Acts Wednesday: Chapter 25, Out With Felix, in With Festus


Though Luke transitioned between Paul’s time with Felix to Paul’s time with Festus in only a sentence, it represented a long time in Paul’s life,


After two years had passed, Felix was succeeded by Porcius Festus; and since he wanted to grant the Jews a favor, Felix left Paul in prison.

Acts 24:27 (NRSV)

Imprisoned for two long years. Paul was able to have friends come and go, to take care of his needs, to bring him news and to take his news to others, but effectively, Paul had had to let go of his missions ministry.

Now a new governor had been appointed to Judea, as Felix was being recalled by Nero under a cloud of suspicion for his cruel heavy-handedness in governing his proconsulate.

Proconsul Porcius Festus
StAnselm / Public domain

Proconsul Porcius Festus began his tenure in Judea probably around the fifth year of Emperor Nero’s reign, 59 A.D., based on coins Festus minted soon after he arrived. He inherited the complications and disputes Felix had left behind, including civic privileges that had been created for the Judean inhabitants which were hotly disputed by the Syrian inhabitants. Felix had silenced the Judeans by military force, and the Syrian faction went to Rome with their complaint, resulting in Felix’s recall.

Festus had also found himself having to adjudicate a protracted conflict between King Agrippa II and the temple priests in Jerusalem, regarding the wall they had erected on the temple mount to block the view into the temple courtyard from Agrippa’s palace.


Coin of Porcius Festus. Bronze prutah minted by Porcius Festus.
Obverse: Greek letters NEP WNO C (Nero) in wreath tied at the bottom with an X.
Reverse: Greek letters KAICAPOC (Caesar) and date LE (year 5 = 58/59 A.D), palm branch.
[Atzmonit at Hebrew Wikipedia. The pictures of coins are Itamar. Later version(s) were uploaded by Alorkezas at en.wikipedia / Public domain]

Unfortunately, Proconsul Porcius Festus, though considered a fair and just governor, and well-liked, was also unable to resolve these issues. Rivalries continued to build up into roiling resentment and seething anger that would eventually boil over into the Judean Rebellion of 66 A.D.

Happily, the new proconsul’s approach to his post was pretty much the opposite of Felix’s. Governor Festus took immediate charge, unwilling to delay decisions. As Luke reported,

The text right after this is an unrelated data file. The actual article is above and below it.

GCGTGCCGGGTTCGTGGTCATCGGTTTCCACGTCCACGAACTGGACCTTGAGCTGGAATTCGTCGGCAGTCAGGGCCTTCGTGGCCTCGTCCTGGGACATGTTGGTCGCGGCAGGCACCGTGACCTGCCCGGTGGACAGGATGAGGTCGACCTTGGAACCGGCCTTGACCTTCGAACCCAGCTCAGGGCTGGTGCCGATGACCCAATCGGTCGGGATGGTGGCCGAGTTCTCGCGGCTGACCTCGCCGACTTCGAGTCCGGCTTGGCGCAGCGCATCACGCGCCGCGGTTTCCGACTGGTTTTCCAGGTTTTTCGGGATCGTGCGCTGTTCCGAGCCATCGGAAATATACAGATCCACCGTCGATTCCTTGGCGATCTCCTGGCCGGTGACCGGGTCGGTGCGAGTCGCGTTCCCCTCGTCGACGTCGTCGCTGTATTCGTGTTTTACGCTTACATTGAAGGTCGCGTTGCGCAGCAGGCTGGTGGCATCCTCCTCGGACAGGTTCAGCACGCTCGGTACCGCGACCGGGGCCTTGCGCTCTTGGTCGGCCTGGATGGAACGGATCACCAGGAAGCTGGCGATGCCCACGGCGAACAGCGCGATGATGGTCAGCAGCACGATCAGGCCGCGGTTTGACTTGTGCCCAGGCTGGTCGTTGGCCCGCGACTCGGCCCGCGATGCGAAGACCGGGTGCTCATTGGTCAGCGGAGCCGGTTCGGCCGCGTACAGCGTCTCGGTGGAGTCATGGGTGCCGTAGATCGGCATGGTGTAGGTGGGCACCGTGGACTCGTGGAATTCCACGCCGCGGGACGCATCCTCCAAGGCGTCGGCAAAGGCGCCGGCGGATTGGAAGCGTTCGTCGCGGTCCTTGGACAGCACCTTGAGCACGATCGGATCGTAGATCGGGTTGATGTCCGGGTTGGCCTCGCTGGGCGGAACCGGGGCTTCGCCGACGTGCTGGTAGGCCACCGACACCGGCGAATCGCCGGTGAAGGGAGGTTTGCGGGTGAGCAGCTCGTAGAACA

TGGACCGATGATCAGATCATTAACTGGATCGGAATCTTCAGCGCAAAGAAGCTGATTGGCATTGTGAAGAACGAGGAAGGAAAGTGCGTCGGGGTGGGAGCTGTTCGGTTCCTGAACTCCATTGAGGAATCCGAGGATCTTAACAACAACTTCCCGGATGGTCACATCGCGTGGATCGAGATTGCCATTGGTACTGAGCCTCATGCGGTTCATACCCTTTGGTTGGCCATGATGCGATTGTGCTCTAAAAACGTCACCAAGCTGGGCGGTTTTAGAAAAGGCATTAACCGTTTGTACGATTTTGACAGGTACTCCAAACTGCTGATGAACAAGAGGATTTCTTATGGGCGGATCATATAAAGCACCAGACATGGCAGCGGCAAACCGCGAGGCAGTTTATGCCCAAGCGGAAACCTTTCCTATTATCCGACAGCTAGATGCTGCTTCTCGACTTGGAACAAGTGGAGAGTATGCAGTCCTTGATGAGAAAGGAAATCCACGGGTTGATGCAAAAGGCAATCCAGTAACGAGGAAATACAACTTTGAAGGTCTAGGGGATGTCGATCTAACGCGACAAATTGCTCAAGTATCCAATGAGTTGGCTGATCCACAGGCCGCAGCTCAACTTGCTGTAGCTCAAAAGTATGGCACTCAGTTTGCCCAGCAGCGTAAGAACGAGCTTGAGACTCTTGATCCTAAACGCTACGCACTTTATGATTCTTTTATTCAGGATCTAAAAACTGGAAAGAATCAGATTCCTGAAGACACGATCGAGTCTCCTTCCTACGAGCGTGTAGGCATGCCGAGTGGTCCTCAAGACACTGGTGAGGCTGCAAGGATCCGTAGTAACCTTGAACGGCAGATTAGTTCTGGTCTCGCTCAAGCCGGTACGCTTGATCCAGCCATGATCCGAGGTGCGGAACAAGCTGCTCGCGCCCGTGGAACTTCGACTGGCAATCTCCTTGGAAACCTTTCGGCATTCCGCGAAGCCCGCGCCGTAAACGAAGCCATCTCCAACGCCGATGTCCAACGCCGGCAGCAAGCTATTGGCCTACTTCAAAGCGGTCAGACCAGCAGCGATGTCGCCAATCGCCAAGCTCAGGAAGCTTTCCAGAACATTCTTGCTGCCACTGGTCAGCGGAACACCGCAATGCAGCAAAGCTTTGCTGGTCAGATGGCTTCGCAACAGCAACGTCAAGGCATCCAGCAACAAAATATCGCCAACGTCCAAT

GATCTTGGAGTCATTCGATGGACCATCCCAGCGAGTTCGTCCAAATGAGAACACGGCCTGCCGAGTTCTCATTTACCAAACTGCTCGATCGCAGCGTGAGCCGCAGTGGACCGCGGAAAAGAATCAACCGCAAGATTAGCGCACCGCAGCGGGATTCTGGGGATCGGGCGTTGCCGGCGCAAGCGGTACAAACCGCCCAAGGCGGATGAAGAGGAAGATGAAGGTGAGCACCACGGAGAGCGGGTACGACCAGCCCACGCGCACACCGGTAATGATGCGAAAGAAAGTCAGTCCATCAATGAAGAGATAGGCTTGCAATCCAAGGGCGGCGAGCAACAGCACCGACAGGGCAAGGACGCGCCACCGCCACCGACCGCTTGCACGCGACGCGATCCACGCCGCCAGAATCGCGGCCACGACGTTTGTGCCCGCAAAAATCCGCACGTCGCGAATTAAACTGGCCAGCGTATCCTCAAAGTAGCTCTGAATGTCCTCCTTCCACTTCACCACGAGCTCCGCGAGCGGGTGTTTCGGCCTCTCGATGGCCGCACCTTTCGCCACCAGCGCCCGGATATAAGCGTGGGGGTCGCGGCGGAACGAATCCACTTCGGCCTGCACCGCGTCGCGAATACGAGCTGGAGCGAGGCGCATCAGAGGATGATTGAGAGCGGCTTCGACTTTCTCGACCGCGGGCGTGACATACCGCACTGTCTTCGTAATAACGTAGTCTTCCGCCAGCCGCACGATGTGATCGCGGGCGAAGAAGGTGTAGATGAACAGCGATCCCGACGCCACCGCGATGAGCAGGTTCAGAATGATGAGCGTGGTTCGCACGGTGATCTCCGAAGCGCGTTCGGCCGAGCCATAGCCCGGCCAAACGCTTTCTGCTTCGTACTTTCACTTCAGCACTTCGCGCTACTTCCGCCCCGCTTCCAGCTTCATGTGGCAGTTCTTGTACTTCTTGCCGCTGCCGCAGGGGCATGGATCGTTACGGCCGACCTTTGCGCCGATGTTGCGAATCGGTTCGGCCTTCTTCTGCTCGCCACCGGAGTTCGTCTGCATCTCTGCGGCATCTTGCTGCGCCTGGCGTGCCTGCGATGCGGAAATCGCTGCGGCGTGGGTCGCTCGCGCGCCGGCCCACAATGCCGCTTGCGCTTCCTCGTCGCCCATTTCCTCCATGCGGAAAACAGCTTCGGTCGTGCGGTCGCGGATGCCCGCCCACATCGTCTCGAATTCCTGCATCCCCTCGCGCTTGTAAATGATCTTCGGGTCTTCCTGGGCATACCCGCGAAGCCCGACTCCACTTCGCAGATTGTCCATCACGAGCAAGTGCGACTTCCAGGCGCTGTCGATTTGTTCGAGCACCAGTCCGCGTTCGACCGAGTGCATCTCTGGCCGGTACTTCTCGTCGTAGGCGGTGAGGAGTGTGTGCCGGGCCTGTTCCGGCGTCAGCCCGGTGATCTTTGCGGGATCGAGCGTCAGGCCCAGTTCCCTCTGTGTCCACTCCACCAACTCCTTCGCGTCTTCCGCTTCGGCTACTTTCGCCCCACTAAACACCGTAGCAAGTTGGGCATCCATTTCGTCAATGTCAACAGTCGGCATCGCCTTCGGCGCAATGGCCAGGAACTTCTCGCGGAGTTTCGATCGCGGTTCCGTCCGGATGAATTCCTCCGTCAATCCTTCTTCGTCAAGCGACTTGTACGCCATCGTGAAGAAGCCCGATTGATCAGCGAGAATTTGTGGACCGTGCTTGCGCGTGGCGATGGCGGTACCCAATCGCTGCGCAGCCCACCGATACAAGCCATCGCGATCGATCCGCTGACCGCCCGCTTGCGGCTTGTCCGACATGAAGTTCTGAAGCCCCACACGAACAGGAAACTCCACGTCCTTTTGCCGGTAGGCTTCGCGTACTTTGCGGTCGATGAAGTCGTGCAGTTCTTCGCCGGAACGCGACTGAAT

Three days after Festus had arrived in the province, he went up from Caesarea to Jerusalem where the chief priests and the leaders of the Jews gave him a report against Paul.

Acts 25:1-2 (NRSV)

The Sanhedrin had resurrected the plan to assassinate Paul en route from Caesarea to Jerusalem, if only they could convince their new—and presumably unsuspecting—proconsul to release Paul into their own recognizance. In a compromise meant to curry favor, Festus offered to have a delegation from the Sanhedrin accompany him to Caesarea to retry Paul’s suit.

The following day, Festus took his seat on the tribunal, surely having little idea of the fiasco about to unfold before him.

Of course, just as had been the case two years previously, no charge could be proven.

Unfortunately, Governor Festus allowed his desire to do the Jews a favor to stand in the way of his making a fair judgment regarding Paul. Yet, Instead of panicking, Paul saw this crisis as his opportunity.


Jesus had already given Paul insight into his destiny, a gift few of us receive with such clarity.


Most of us have asked the air, at least once in our lives, Why am I here, anyway? And I’m sure you’ve heard people say everybody is special. Well, and it is true that some people really are special – famous people, powerful people, rich people, Nobel prize winning people.

But what about regular people?

What about people like you and me? Are we special? What are we here, for?

The stock Christian answer is that you and I are special because we have been made in the image of God, and our purpose in life is to love and enjoy God. That is a good, solid answer.

But.